This word is a powerful weapon. Do not be threatened by it.

Definition

The internet defines definition as:

but that probably doesn’t really cover it.

Definition is complicated, because it’s quite subjective, for something purported to be ‘exact’. My definition of something might be completely different to someone else’s, and it’s easy to trip up when you begin trying to apply your definitions to the wider world. You learn quickly that if your definition clashes with someone else’s, you’re probably in for a rocky ride.

This train of thought stems from a comic by a lovely artist called Ruby, which I saw last week. The comic is about a person being instantly pigeonholed by the person they are talking to, and the message is about not defining people by a single trait. It’s a message I totally agree with, but wow, did it generate some discussion.

In particular, one commentator stated that you are defined by your actions – so if you paint, you’re a painter, and if you’ve got soul then you’re a soldier, etc. Which is definitely one way to develop a definition, but as was pointed out in response, might mean you define someone by their least favoured action or trait.

The thing is, some people get angry about this. They see it as presumptive. But we need definitions  to make sense of the world, and until you are told that your definition of a person is subjectively wrong, you will naturally ascribe them the definition which best suits them according to your understanding.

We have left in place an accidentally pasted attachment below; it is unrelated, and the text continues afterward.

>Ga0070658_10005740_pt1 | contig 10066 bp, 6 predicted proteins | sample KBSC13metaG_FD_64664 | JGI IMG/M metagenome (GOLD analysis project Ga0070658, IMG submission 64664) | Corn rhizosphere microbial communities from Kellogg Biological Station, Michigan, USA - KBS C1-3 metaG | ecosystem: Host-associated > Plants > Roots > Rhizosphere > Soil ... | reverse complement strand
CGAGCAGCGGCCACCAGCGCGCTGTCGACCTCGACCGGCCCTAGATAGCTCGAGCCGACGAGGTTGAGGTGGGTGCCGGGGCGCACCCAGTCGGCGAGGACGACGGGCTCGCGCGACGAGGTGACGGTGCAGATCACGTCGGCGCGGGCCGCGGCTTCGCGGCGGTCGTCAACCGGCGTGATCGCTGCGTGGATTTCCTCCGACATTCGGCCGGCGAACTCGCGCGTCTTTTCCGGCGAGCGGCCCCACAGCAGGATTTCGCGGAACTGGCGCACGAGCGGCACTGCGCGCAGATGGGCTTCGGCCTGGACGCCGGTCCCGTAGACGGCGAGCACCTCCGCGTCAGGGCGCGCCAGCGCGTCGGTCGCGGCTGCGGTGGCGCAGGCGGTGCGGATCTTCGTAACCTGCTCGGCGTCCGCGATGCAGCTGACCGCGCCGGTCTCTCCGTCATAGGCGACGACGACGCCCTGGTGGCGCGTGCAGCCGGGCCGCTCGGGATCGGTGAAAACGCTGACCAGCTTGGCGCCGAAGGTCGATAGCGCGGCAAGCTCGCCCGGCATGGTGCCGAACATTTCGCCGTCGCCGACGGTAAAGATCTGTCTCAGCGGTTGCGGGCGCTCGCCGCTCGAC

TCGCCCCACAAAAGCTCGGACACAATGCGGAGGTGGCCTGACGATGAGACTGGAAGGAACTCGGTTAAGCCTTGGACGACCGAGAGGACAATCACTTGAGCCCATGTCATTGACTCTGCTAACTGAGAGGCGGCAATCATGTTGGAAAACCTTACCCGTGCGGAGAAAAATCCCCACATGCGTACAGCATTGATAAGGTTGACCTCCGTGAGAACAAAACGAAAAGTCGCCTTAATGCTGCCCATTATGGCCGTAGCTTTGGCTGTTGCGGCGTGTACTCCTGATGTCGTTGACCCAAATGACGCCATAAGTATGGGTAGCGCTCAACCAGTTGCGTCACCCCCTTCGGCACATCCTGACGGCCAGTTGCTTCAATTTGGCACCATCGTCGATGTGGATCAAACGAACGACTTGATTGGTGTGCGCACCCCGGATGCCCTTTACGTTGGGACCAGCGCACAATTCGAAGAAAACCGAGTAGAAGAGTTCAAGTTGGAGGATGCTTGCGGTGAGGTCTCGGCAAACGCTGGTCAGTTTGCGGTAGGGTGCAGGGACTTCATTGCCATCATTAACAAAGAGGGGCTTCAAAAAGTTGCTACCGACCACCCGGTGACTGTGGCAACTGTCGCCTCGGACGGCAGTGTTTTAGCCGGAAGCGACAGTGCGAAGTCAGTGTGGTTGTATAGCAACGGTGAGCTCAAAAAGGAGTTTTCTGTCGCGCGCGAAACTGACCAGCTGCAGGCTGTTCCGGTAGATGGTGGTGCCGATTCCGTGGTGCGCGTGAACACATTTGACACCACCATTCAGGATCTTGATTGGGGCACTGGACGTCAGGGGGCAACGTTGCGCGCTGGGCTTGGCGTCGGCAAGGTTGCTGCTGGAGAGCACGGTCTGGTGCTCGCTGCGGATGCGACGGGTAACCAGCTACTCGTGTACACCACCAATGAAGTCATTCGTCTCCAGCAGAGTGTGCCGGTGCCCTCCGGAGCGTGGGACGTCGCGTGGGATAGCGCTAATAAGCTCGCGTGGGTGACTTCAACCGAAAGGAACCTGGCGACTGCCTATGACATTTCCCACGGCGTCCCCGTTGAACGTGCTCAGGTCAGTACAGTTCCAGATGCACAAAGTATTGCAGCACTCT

I’ve moved around a lot in my life, particularly through my childhood, and I am bad at answering the question ‘where are you from?’ because I haven’t properly decided my own answer. Or it varies with context. So I don’t mind that some people see me as Northern and some as Southern. But I do mind when people use their definition of me to assume something about me. Like, that I’m Southern so I don’t like mushy peas. Or I’m Northern so I never feel the cold.

These are obviously small examples, but this applies on a massive scale. We now live in an age where people are encouraged to self-define, but by doing so they often end up in someone else’s definition by mistake. You said you were this, so you must be XYZ. And if you’re not, you can’t be in the gang.

What’s your point, Sally? I hear you ask. Glad you asked, world.

My point is, don’t impose your definitions on other people, and don’t be offended if they have a different definition from you. If it’s you they are defining, correct them. Explain your side as far as possible. Recognise that they may have existed until this point never meeting anyone like you because there is no-one else like you. We need definition in life, to understand the world around us, and our place in it. If someone has misunderstood you, help them understand. If you’ve misunderstood someone else, don’t let their self-definition force you to try and find a box to put them in. They might not fit there. That’s fine.